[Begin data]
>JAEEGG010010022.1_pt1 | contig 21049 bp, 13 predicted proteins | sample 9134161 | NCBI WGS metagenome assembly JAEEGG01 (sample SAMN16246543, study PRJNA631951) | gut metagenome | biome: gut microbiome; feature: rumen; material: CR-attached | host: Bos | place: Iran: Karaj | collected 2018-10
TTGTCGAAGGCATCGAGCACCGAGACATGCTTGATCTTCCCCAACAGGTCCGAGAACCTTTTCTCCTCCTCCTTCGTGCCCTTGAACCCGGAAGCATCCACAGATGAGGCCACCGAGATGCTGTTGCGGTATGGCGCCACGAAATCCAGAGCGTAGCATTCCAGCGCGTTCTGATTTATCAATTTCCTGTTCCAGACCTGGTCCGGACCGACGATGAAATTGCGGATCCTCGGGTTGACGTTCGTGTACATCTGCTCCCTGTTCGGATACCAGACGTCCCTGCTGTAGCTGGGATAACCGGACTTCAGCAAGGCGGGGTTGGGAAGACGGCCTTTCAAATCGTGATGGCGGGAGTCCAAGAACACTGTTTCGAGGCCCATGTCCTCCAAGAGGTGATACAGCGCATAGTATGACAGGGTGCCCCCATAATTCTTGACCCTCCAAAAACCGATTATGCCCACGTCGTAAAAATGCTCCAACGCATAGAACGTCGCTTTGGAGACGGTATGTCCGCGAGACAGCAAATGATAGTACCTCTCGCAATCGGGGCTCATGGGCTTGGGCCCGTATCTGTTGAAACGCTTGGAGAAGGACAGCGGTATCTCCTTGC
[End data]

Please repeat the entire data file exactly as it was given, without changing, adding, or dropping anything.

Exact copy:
>JAEEGG010010022.1_pt1 | contig 21049 bp, 13 predicted proteins | sample 9134161 | NCBI WGS metagenome assembly JAEEGG01 (sample SAMN16246543, study PRJNA631951) | gut metagenome | biome: gut microbiome; feature: rumen; material: CR-attached | host: Bos | place: Iran: Karaj | collected 2018-10
TTGTCGAAGGCATCGAGCACCGAGACATGCTTGATCTTCCCCAACAGGTCCGAGAACCTTTTCTCCTCCTCCTTCGTGCCCTTGAACCCGGAAGCATCCACAGATGAGGCCACCGAGATGCTGTTGCGGTATGGCGCCACGAAATCCAGAGCGTAGCATTCCAGCGCGTTCTGATTTATCAATTTCCTGTTCCAGACCTGGTCCGGACCGACGATGAAATTGCGGATCCTCGGGTTGACGTTCGTGTACATCTGCTCCCTGTTCGGATACCAGACGTCCCTGCTGTAGCTGGGATAACCGGACTTCAGCAAGGCGGGGTTGGGAAGACGGCCTTTCAAATCGTGATGGCGGGAGTCCAAGAACACTGTTTCGAGGCCCATGTCCTCCAAGAGGTGATACAGCGCATAGTATGACAGGGTGCCCCCATAATTCTTGACCCTCCAAAAACCGATTATGCCCACGTCGTAAAAATGCTCCAACGCATAGAACGTCGCTTTGGAGACGGTATGTCCGCGAGACAGCAAATGATAGTACCTCTCGCAATCGGGGCTCATGGGCTTGGGCCCGTATCTGTTGAAACGCTTGGAGAAGGACAGCGGTATCTCCTTGC